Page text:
The studies I have seen are so full of holes I wonder how they even got published. I am not going to delve into this topic but it has been debunked so many times ad nauseum I grow tired of seeing it.

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1,871 Posts; 22,943 Profile Views

Yea, no offense to males out there but I agree. I don't see the need to entice males into nursing. If you want to, go ahead, if you don't, don't.

Right, same thing for pushing women into male dominated fields.

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Davey Do has 41 years experience and specializes in Psych, CD, HH, Admin, LTC, OR, ER, Med Surge.

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I know I'm going to get a lot of flack for this statement but I think most women could be a nurse but a large number of men, maybe most men, could not.

No flack here, OldDude! I'm in agreement.

"enticing" someone into the nursing program is likely going to end up as a failed endeavor.

Yeah! You could even go as far as to deter some men who go into nursing for the wrong reason!

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klone has 14 years experience as a MSN, RN and specializes in Women's Health/OB Leadership.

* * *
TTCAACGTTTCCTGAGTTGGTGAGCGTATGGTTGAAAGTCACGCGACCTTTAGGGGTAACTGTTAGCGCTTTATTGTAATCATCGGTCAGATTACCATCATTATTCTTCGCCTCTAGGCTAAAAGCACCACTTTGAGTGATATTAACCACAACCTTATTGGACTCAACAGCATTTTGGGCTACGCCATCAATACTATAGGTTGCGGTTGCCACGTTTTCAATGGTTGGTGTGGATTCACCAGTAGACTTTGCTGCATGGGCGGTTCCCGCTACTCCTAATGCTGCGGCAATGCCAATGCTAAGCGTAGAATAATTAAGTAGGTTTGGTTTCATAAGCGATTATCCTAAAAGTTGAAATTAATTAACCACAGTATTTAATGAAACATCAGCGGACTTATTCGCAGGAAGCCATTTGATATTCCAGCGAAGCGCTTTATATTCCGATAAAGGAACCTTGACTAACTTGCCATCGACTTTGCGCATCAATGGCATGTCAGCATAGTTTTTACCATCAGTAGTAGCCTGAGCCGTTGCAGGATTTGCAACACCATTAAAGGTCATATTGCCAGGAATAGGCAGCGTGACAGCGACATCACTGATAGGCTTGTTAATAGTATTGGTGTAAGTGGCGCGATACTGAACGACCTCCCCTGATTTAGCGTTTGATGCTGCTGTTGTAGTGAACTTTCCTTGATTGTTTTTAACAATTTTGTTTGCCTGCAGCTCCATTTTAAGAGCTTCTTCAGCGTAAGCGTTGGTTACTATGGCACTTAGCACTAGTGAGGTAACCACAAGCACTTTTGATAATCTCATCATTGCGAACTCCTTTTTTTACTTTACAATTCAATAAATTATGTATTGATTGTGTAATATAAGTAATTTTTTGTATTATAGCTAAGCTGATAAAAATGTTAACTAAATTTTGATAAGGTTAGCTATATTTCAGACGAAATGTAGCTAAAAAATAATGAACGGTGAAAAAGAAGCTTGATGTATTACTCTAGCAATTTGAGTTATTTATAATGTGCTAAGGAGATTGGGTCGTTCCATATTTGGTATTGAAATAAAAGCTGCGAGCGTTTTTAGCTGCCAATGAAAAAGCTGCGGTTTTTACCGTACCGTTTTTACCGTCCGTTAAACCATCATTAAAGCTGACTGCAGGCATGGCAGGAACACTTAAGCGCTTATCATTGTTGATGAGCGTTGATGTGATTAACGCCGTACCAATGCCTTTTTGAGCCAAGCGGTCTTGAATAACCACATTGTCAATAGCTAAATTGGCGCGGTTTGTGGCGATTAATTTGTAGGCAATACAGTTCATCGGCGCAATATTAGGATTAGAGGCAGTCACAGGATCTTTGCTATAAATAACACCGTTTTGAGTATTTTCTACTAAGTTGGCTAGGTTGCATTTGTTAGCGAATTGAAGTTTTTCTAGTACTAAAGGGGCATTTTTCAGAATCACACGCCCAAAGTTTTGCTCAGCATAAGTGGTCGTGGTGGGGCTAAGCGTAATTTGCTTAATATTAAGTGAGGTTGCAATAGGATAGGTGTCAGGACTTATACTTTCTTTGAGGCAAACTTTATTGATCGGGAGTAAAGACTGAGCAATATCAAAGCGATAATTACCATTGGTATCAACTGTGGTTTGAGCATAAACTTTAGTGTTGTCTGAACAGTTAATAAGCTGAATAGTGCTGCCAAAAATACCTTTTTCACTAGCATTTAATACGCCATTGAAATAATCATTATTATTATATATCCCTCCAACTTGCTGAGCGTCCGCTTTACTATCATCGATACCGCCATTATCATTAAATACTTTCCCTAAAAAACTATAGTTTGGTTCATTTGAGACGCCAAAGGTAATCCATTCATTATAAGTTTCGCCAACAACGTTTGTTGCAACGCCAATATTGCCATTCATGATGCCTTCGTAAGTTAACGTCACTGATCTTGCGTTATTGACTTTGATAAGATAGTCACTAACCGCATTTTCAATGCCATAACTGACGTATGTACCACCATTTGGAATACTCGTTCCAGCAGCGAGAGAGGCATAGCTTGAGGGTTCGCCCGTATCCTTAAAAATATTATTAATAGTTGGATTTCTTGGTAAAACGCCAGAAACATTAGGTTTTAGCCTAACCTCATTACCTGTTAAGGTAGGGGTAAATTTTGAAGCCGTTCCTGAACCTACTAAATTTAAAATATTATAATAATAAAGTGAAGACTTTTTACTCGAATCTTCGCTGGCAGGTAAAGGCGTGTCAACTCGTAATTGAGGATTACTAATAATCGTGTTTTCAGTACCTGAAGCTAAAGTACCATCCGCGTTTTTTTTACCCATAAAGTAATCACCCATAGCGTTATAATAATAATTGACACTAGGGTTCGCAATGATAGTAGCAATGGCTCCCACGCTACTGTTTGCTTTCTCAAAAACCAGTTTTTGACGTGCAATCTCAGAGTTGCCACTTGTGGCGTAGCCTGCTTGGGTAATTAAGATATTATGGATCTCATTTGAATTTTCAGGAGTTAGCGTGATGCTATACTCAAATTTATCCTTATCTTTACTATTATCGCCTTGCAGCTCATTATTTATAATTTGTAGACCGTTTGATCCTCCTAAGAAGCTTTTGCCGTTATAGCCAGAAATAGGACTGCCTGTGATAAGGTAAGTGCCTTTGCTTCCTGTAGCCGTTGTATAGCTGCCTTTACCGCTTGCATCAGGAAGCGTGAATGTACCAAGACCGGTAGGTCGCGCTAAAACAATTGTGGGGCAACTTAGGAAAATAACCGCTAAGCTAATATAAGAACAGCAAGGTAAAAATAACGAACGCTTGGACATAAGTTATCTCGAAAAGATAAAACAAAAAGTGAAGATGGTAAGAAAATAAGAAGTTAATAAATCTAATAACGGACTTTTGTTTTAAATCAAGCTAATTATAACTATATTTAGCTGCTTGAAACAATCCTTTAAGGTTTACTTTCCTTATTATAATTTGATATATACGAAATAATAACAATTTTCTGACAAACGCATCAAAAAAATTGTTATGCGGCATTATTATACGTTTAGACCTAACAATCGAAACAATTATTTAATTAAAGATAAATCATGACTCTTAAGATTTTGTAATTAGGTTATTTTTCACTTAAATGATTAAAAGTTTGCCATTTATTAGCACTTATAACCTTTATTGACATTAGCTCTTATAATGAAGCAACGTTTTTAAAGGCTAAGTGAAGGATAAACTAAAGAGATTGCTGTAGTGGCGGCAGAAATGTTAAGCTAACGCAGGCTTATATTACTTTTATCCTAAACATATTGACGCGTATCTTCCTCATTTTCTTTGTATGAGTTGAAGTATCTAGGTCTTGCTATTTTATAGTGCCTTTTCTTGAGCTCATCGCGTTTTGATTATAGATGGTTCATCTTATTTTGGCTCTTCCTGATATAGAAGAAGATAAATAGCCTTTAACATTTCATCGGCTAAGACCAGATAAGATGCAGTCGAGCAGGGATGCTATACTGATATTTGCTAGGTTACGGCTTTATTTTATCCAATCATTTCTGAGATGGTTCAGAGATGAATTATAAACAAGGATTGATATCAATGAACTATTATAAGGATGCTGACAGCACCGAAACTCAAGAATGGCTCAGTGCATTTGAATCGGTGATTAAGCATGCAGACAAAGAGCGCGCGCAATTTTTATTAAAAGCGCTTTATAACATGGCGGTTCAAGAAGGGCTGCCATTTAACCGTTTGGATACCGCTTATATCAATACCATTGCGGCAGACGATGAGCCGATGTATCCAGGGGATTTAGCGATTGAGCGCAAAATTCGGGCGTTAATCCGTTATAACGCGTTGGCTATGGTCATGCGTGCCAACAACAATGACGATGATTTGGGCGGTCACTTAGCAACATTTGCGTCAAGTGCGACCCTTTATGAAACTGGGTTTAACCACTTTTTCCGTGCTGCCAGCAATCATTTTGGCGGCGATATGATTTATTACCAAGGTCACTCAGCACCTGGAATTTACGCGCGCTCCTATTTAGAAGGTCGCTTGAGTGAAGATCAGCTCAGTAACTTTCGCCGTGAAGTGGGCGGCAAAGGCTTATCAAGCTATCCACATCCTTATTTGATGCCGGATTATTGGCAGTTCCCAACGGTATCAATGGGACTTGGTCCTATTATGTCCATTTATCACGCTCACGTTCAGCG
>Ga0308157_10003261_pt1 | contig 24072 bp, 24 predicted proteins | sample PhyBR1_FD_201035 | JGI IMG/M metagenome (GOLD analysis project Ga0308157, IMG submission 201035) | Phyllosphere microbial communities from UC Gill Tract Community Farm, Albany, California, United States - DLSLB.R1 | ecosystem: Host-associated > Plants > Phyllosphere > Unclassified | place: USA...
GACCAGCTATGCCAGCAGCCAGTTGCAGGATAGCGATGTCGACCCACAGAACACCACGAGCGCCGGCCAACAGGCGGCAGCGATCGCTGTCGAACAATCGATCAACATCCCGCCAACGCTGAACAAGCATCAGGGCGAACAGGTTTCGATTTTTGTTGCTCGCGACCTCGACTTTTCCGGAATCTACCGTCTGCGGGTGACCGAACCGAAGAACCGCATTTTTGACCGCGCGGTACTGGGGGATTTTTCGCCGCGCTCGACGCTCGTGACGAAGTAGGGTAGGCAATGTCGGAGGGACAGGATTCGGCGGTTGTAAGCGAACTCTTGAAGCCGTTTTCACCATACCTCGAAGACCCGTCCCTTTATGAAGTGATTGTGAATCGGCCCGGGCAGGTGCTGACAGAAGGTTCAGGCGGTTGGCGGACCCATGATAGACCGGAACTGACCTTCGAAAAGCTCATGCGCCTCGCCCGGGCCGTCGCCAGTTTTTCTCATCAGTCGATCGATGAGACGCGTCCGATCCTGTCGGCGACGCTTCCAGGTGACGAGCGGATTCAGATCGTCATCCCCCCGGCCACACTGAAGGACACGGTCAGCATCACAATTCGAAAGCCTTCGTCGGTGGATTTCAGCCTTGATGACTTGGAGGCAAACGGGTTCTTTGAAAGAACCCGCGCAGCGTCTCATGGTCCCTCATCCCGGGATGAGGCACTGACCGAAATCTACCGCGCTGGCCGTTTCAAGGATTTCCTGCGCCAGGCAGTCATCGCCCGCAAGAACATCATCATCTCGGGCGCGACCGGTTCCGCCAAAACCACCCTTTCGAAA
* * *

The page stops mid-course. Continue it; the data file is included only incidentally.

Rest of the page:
6 Followers; 13,527 Posts; 118,318 Profile Views

Salaries vs wages vs overall earnings

Negotiation

The studies I have seen are so full of holes I wonder how they even got published. I am not going to delve into this topic but it has been debunked so many times ad nauseum I grow tired of seeing it.

That's a convenient response.

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FolksBtrippin is a BSN, RN and specializes in Psychiatry, Pediatrics, Public Health.

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I think we all know how to bring more men into nursing...

Elective OB class

:sneaky:

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560 Posts; 3,948 Profile Views

Im a male nursing student. Im also a feminist and advocate strongly for women's rights and equality.

But for the life of me I can't really figure out what the point of this is?

Is there a specific role or need that only men can fulfill for which we need to recruit more?

Are there nursing schools with empty spots, that could be filled if they recruited more male students?

Sure there are some rural hospitals and community health centers across middle America that could use more staff, but Im not sure how recruiting men into nursing will solve that. No one wants to live in bumfudge nowhere, male or female, which is why they already have those openings.

So I guess I dont see the problem, that the author's advocacy is trying to solve. What will recruiting specifically more men fix?

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1,871 Posts; 22,943 Profile Views

That's a convenient response.

No sense delving into a conversation where people are just going to bring emotions into the fray. The studies are blatantly skewed for an agenda, but most people either have very little knowledge of statistics or didn't bother to actually read them.

Not worth debating.